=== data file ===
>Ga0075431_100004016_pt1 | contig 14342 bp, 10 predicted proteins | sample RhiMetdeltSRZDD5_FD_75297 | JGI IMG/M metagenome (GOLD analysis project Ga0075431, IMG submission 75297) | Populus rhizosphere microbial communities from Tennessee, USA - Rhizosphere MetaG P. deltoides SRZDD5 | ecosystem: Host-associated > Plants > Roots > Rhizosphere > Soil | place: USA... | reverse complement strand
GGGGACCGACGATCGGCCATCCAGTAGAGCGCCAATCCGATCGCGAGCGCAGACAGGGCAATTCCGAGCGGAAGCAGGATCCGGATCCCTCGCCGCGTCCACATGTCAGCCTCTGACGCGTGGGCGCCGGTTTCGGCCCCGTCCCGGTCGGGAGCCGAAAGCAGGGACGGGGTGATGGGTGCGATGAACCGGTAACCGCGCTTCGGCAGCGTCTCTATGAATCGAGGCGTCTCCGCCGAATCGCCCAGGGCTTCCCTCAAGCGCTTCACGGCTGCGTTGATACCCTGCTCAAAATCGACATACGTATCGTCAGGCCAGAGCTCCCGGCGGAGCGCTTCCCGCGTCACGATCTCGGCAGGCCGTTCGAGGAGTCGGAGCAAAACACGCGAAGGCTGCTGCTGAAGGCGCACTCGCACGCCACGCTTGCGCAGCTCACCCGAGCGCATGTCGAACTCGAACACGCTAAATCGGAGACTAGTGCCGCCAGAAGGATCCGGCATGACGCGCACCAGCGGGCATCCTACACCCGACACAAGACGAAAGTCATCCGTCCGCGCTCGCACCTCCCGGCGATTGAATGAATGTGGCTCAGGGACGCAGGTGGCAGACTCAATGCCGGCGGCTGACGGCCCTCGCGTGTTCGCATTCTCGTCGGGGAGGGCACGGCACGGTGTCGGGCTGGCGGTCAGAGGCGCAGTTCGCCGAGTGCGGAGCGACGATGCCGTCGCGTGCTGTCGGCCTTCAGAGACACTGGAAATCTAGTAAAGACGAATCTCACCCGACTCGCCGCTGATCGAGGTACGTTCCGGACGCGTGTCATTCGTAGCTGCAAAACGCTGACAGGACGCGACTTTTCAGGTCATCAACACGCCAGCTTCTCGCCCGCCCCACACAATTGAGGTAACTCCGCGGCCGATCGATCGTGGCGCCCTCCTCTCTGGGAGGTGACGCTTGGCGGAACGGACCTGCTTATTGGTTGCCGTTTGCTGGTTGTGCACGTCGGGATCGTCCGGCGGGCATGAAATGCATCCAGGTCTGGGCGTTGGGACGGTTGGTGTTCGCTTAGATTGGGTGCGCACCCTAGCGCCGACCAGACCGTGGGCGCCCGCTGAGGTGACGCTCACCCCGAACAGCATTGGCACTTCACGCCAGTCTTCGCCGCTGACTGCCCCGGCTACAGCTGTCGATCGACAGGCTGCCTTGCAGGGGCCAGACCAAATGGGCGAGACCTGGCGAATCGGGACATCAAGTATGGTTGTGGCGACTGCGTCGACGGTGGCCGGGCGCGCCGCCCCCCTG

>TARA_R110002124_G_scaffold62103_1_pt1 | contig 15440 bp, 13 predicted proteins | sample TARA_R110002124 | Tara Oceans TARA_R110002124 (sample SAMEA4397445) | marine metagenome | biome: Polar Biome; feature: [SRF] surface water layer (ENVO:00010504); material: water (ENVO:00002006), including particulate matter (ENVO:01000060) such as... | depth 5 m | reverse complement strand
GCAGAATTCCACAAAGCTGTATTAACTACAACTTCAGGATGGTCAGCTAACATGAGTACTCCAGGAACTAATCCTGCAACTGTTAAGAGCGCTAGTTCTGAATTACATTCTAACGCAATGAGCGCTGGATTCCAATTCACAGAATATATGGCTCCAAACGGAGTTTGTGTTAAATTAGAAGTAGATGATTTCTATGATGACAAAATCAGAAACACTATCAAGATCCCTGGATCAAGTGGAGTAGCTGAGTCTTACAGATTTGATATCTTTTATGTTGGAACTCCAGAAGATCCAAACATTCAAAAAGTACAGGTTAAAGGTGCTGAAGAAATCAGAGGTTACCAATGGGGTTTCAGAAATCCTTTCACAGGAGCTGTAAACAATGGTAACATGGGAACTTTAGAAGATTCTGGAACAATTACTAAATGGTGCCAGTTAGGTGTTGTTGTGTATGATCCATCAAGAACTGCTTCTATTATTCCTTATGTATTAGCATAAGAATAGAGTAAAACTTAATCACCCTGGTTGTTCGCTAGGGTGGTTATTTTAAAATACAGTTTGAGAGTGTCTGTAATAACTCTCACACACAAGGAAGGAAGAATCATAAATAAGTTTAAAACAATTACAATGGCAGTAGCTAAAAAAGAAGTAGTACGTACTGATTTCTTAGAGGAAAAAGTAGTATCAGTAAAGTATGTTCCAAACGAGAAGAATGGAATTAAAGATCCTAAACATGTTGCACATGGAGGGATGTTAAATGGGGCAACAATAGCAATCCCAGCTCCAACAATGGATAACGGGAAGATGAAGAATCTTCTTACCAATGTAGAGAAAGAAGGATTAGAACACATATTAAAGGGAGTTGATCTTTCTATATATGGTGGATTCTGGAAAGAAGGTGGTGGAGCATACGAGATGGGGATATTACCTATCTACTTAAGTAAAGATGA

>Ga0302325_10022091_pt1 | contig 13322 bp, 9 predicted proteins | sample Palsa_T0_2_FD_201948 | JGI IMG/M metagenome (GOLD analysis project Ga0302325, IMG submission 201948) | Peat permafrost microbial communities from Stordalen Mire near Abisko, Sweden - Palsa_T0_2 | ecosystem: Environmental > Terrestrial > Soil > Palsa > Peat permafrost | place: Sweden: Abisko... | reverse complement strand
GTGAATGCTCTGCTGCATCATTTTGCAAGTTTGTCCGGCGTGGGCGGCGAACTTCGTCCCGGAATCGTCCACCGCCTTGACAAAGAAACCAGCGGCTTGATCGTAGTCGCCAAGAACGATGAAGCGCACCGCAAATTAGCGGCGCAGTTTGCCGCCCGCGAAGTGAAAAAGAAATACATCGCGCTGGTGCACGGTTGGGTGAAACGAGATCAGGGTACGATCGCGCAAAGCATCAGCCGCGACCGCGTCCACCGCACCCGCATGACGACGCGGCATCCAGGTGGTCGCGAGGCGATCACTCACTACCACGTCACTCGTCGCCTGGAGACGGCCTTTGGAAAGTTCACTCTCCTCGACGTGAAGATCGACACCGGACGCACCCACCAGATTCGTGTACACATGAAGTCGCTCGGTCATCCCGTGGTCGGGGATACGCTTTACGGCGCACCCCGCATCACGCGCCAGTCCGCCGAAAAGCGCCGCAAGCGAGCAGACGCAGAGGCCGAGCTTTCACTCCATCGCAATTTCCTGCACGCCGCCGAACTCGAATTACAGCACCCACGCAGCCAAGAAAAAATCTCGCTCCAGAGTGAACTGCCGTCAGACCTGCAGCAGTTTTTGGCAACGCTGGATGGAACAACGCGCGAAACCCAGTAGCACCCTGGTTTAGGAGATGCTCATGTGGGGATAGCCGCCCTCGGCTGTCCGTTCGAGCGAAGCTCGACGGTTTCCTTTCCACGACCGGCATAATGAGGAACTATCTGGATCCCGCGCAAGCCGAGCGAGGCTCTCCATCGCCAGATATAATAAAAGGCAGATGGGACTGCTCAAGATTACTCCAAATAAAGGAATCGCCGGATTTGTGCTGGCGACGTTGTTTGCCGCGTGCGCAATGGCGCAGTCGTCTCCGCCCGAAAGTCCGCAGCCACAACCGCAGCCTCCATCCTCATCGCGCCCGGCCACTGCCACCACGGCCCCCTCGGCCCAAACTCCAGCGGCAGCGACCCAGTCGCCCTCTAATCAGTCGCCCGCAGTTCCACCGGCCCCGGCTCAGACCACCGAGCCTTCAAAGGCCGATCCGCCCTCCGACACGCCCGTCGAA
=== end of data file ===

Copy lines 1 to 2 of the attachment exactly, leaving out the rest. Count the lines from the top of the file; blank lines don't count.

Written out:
>Ga0075431_100004016_pt1 | contig 14342 bp, 10 predicted proteins | sample RhiMetdeltSRZDD5_FD_75297 | JGI IMG/M metagenome (GOLD analysis project Ga0075431, IMG submission 75297) | Populus rhizosphere microbial communities from Tennessee, USA - Rhizosphere MetaG P. deltoides SRZDD5 | ecosystem: Host-associated > Plants > Roots > Rhizosphere > Soil | place: USA... | reverse complement strand
GGGGACCGACGATCGGCCATCCAGTAGAGCGCCAATCCGATCGCGAGCGCAGACAGGGCAATTCCGAGCGGAAGCAGGATCCGGATCCCTCGCCGCGTCCACATGTCAGCCTCTGACGCGTGGGCGCCGGTTTCGGCCCCGTCCCGGTCGGGAGCCGAAAGCAGGGACGGGGTGATGGGTGCGATGAACCGGTAACCGCGCTTCGGCAGCGTCTCTATGAATCGAGGCGTCTCCGCCGAATCGCCCAGGGCTTCCCTCAAGCGCTTCACGGCTGCGTTGATACCCTGCTCAAAATCGACATACGTATCGTCAGGCCAGAGCTCCCGGCGGAGCGCTTCCCGCGTCACGATCTCGGCAGGCCGTTCGAGGAGTCGGAGCAAAACACGCGAAGGCTGCTGCTGAAGGCGCACTCGCACGCCACGCTTGCGCAGCTCACCCGAGCGCATGTCGAACTCGAACACGCTAAATCGGAGACTAGTGCCGCCAGAAGGATCCGGCATGACGCGCACCAGCGGGCATCCTACACCCGACACAAGACGAAAGTCATCCGTCCGCGCTCGCACCTCCCGGCGATTGAATGAATGTGGCTCAGGGACGCAGGTGGCAGACTCAATGCCGGCGGCTGACGGCCCTCGCGTGTTCGCATTCTCGTCGGGGAGGGCACGGCACGGTGTCGGGCTGGCGGTCAGAGGCGCAGTTCGCCGAGTGCGGAGCGACGATGCCGTCGCGTGCTGTCGGCCTTCAGAGACACTGGAAATCTAGTAAAGACGAATCTCACCCGACTCGCCGCTGATCGAGGTACGTTCCGGACGCGTGTCATTCGTAGCTGCAAAACGCTGACAGGACGCGACTTTTCAGGTCATCAACACGCCAGCTTCTCGCCCGCCCCACACAATTGAGGTAACTCCGCGGCCGATCGATCGTGGCGCCCTCCTCTCTGGGAGGTGACGCTTGGCGGAACGGACCTGCTTATTGGTTGCCGTTTGCTGGTTGTGCACGTCGGGATCGTCCGGCGGGCATGAAATGCATCCAGGTCTGGGCGTTGGGACGGTTGGTGTTCGCTTAGATTGGGTGCGCACCCTAGCGCCGACCAGACCGTGGGCGCCCGCTGAGGTGACGCTCACCCCGAACAGCATTGGCACTTCACGCCAGTCTTCGCCGCTGACTGCCCCGGCTACAGCTGTCGATCGACAGGCTGCCTTGCAGGGGCCAGACCAAATGGGCGAGACCTGGCGAATCGGGACATCAAGTATGGTTGTGGCGACTGCGTCGACGGTGGCCGGGCGCGCCGCCCCCCTG